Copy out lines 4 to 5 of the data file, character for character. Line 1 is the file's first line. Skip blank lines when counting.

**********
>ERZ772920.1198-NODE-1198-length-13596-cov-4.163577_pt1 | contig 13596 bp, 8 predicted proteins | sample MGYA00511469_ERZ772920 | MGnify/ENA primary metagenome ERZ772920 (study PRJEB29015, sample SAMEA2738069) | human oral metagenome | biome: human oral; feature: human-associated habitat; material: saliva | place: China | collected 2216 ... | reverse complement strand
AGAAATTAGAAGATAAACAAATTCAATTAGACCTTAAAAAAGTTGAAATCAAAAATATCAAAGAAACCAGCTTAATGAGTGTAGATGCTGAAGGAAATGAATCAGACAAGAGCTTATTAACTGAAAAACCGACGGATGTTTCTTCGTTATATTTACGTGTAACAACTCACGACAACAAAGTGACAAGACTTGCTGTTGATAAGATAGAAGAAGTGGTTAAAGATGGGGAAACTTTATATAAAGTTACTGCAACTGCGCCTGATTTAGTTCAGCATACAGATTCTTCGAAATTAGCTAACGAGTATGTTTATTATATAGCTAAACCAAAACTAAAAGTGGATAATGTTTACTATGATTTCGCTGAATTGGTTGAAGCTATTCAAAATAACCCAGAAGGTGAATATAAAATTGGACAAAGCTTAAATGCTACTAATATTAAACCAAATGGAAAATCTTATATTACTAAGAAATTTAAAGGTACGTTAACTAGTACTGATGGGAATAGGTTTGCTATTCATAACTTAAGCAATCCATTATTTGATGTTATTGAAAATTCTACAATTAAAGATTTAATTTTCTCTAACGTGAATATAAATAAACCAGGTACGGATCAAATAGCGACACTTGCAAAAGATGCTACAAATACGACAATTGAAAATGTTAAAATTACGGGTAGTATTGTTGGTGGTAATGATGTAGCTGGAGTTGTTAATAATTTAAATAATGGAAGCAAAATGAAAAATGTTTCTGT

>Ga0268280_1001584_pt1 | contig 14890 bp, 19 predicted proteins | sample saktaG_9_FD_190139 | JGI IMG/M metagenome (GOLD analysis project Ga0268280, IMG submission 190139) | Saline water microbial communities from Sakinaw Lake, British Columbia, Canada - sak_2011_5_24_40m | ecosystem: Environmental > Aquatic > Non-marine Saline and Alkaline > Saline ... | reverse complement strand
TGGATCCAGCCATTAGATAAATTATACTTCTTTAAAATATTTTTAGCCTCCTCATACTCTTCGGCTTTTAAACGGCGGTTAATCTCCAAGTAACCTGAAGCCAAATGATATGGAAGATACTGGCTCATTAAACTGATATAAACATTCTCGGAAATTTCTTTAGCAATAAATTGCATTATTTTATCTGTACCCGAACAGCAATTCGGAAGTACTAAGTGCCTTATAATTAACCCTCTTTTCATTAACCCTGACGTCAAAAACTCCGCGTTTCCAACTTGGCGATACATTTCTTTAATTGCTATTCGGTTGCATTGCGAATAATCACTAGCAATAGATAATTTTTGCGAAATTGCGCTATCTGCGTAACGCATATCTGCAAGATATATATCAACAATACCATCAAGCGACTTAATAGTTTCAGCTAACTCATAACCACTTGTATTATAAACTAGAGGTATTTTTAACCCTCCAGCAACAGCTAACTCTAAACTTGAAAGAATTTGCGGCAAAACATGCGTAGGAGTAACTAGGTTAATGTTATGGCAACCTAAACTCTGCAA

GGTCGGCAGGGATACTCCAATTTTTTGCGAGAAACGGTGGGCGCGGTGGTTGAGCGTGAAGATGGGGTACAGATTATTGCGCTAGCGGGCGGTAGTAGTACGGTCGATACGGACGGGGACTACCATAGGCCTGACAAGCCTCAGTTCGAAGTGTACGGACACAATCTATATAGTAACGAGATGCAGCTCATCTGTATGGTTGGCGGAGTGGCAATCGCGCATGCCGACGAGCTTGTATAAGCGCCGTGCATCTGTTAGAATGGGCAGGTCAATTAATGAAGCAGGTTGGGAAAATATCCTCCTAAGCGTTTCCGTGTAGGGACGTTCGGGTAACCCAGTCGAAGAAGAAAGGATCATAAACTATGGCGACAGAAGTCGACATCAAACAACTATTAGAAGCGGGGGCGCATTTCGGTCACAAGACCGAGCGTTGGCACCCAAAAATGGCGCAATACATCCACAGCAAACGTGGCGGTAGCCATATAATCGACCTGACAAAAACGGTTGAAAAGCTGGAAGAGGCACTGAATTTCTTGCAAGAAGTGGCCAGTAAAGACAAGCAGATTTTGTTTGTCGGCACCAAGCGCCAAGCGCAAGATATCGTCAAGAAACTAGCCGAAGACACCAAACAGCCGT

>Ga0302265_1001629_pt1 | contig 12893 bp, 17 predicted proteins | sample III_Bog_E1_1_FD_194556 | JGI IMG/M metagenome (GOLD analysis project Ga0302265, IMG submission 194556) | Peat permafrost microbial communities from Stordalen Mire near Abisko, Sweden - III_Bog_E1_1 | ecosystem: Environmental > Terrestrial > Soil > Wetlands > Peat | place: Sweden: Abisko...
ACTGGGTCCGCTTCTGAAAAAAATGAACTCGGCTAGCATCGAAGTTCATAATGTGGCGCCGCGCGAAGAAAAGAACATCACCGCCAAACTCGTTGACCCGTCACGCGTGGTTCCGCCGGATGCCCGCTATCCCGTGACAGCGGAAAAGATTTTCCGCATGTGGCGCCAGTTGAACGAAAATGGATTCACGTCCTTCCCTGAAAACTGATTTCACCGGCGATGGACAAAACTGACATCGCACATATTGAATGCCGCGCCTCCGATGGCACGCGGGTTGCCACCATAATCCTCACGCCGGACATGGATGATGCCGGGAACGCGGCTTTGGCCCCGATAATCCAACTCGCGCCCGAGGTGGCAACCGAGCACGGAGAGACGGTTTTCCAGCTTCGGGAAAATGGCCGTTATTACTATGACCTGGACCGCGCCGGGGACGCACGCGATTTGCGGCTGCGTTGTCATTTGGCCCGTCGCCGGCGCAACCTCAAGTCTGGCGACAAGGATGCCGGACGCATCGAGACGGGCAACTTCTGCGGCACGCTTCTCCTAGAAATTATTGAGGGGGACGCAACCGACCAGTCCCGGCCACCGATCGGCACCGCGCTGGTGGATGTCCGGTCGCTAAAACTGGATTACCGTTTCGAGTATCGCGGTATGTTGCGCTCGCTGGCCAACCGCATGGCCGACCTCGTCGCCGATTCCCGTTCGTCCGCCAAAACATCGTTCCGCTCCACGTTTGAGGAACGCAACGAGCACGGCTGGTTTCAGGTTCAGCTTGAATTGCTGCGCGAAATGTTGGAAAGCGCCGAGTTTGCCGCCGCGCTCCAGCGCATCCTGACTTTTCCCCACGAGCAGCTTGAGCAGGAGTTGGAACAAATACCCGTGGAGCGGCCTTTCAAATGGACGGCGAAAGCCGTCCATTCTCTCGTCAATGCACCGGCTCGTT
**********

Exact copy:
TGGATCCAGCCATTAGATAAATTATACTTCTTTAAAATATTTTTAGCCTCCTCATACTCTTCGGCTTTTAAACGGCGGTTAATCTCCAAGTAACCTGAAGCCAAATGATATGGAAGATACTGGCTCATTAAACTGATATAAACATTCTCGGAAATTTCTTTAGCAATAAATTGCATTATTTTATCTGTACCCGAACAGCAATTCGGAAGTACTAAGTGCCTTATAATTAACCCTCTTTTCATTAACCCTGACGTCAAAAACTCCGCGTTTCCAACTTGGCGATACATTTCTTTAATTGCTATTCGGTTGCATTGCGAATAATCACTAGCAATAGATAATTTTTGCGAAATTGCGCTATCTGCGTAACGCATATCTGCAAGATATATATCAACAATACCATCAAGCGACTTAATAGTTTCAGCTAACTCATAACCACTTGTATTATAAACTAGAGGTATTTTTAACCCTCCAGCAACAGCTAACTCTAAACTTGAAAGAATTTGCGGCAAAACATGCGTAGGAGTAACTAGGTTAATGTTATGGCAACCTAAACTCTGCAA

GGTCGGCAGGGATACTCCAATTTTTTGCGAGAAACGGTGGGCGCGGTGGTTGAGCGTGAAGATGGGGTACAGATTATTGCGCTAGCGGGCGGTAGTAGTACGGTCGATACGGACGGGGACTACCATAGGCCTGACAAGCCTCAGTTCGAAGTGTACGGACACAATCTATATAGTAACGAGATGCAGCTCATCTGTATGGTTGGCGGAGTGGCAATCGCGCATGCCGACGAGCTTGTATAAGCGCCGTGCATCTGTTAGAATGGGCAGGTCAATTAATGAAGCAGGTTGGGAAAATATCCTCCTAAGCGTTTCCGTGTAGGGACGTTCGGGTAACCCAGTCGAAGAAGAAAGGATCATAAACTATGGCGACAGAAGTCGACATCAAACAACTATTAGAAGCGGGGGCGCATTTCGGTCACAAGACCGAGCGTTGGCACCCAAAAATGGCGCAATACATCCACAGCAAACGTGGCGGTAGCCATATAATCGACCTGACAAAAACGGTTGAAAAGCTGGAAGAGGCACTGAATTTCTTGCAAGAAGTGGCCAGTAAAGACAAGCAGATTTTGTTTGTCGGCACCAAGCGCCAAGCGCAAGATATCGTCAAGAAACTAGCCGAAGACACCAAACAGCCGT